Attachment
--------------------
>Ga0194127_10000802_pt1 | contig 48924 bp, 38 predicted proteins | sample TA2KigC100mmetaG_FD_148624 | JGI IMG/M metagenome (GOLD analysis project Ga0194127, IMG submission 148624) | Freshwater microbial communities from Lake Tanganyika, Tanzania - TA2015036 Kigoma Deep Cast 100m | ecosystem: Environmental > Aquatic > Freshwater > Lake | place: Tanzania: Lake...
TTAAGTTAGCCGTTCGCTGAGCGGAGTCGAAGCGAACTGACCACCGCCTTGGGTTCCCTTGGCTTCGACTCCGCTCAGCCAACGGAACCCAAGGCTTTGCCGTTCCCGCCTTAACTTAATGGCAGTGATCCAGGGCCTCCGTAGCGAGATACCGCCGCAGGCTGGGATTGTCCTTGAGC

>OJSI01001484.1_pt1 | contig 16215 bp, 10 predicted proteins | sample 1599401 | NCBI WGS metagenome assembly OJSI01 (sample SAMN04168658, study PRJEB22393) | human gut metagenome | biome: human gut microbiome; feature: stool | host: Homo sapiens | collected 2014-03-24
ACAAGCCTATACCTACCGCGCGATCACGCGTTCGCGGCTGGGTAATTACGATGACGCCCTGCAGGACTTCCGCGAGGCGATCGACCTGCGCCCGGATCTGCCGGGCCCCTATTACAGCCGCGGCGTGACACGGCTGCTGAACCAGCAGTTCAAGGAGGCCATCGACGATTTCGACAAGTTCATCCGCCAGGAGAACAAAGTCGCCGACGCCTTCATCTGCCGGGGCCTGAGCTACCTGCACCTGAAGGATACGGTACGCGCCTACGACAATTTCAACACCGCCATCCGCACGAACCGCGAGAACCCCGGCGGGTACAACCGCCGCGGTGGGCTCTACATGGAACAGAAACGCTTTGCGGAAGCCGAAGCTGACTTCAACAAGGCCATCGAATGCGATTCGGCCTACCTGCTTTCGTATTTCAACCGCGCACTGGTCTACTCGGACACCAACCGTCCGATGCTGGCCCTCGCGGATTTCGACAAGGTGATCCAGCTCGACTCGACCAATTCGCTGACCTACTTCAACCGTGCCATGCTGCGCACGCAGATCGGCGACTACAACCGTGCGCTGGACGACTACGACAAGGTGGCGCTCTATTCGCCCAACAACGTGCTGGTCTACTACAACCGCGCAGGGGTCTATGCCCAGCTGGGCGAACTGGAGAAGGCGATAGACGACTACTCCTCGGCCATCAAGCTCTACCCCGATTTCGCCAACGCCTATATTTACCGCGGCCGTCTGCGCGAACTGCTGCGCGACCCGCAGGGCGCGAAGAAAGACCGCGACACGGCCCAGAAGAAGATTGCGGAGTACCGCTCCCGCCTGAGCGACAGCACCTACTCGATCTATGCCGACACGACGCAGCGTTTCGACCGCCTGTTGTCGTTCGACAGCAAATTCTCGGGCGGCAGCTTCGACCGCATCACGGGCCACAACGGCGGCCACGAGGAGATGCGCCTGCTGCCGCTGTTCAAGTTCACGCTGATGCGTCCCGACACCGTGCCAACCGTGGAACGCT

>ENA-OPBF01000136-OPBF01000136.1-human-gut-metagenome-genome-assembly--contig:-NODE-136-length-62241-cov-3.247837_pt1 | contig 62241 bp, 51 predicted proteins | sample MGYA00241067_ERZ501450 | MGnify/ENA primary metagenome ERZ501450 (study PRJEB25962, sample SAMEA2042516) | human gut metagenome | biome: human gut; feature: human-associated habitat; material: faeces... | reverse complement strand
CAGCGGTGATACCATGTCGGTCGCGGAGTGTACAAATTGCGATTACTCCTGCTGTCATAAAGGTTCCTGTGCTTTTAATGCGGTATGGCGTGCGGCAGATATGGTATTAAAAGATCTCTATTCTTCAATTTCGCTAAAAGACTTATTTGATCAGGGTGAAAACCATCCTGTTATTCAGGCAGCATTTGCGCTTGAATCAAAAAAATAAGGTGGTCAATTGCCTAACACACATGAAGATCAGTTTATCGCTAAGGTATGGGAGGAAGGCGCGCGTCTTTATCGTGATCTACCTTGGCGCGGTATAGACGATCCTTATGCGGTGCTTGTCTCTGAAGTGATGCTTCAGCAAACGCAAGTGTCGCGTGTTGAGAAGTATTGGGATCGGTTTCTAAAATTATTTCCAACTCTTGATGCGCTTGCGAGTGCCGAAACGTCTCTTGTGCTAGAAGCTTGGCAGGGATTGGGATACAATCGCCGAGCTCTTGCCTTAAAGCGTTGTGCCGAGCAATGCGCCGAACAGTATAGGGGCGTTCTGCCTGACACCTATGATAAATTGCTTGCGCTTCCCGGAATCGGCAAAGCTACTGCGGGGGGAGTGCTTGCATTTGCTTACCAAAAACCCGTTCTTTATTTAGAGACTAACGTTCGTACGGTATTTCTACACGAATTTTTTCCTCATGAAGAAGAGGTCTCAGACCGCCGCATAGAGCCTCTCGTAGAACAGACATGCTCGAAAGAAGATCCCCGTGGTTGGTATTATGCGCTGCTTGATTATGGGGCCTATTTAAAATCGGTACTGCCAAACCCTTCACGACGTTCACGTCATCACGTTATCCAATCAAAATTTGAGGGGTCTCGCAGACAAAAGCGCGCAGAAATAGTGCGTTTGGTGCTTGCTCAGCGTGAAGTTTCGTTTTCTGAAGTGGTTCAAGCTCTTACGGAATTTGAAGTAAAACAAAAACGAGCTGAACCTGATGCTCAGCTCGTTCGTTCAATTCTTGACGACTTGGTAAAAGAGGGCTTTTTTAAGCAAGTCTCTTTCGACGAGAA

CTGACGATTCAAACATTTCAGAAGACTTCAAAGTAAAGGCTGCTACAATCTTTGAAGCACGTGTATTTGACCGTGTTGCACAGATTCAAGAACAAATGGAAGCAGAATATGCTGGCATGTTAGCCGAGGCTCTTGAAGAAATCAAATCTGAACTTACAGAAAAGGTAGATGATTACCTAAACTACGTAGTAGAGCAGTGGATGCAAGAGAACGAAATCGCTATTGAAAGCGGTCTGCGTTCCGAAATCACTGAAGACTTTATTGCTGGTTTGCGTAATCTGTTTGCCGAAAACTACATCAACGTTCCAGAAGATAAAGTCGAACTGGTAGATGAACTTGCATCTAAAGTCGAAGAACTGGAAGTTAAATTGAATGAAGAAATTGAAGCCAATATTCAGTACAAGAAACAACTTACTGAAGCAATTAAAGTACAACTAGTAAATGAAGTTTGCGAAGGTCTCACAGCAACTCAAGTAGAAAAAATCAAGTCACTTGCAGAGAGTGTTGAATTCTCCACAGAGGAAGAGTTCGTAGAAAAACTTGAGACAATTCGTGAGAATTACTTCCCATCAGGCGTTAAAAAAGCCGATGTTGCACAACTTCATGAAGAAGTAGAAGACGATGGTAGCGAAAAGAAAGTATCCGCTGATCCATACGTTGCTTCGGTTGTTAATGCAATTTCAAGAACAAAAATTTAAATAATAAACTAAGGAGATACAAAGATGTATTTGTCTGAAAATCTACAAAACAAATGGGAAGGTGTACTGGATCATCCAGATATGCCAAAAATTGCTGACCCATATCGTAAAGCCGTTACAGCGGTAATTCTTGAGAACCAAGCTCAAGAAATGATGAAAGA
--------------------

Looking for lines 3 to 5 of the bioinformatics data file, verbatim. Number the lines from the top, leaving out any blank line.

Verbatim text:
>OJSI01001484.1_pt1 | contig 16215 bp, 10 predicted proteins | sample 1599401 | NCBI WGS metagenome assembly OJSI01 (sample SAMN04168658, study PRJEB22393) | human gut metagenome | biome: human gut microbiome; feature: stool | host: Homo sapiens | collected 2014-03-24
ACAAGCCTATACCTACCGCGCGATCACGCGTTCGCGGCTGGGTAATTACGATGACGCCCTGCAGGACTTCCGCGAGGCGATCGACCTGCGCCCGGATCTGCCGGGCCCCTATTACAGCCGCGGCGTGACACGGCTGCTGAACCAGCAGTTCAAGGAGGCCATCGACGATTTCGACAAGTTCATCCGCCAGGAGAACAAAGTCGCCGACGCCTTCATCTGCCGGGGCCTGAGCTACCTGCACCTGAAGGATACGGTACGCGCCTACGACAATTTCAACACCGCCATCCGCACGAACCGCGAGAACCCCGGCGGGTACAACCGCCGCGGTGGGCTCTACATGGAACAGAAACGCTTTGCGGAAGCCGAAGCTGACTTCAACAAGGCCATCGAATGCGATTCGGCCTACCTGCTTTCGTATTTCAACCGCGCACTGGTCTACTCGGACACCAACCGTCCGATGCTGGCCCTCGCGGATTTCGACAAGGTGATCCAGCTCGACTCGACCAATTCGCTGACCTACTTCAACCGTGCCATGCTGCGCACGCAGATCGGCGACTACAACCGTGCGCTGGACGACTACGACAAGGTGGCGCTCTATTCGCCCAACAACGTGCTGGTCTACTACAACCGCGCAGGGGTCTATGCCCAGCTGGGCGAACTGGAGAAGGCGATAGACGACTACTCCTCGGCCATCAAGCTCTACCCCGATTTCGCCAACGCCTATATTTACCGCGGCCGTCTGCGCGAACTGCTGCGCGACCCGCAGGGCGCGAAGAAAGACCGCGACACGGCCCAGAAGAAGATTGCGGAGTACCGCTCCCGCCTGAGCGACAGCACCTACTCGATCTATGCCGACACGACGCAGCGTTTCGACCGCCTGTTGTCGTTCGACAGCAAATTCTCGGGCGGCAGCTTCGACCGCATCACGGGCCACAACGGCGGCCACGAGGAGATGCGCCTGCTGCCGCTGTTCAAGTTCACGCTGATGCGTCCCGACACCGTGCCAACCGTGGAACGCT

>ENA-OPBF01000136-OPBF01000136.1-human-gut-metagenome-genome-assembly--contig:-NODE-136-length-62241-cov-3.247837_pt1 | contig 62241 bp, 51 predicted proteins | sample MGYA00241067_ERZ501450 | MGnify/ENA primary metagenome ERZ501450 (study PRJEB25962, sample SAMEA2042516) | human gut metagenome | biome: human gut; feature: human-associated habitat; material: faeces... | reverse complement strand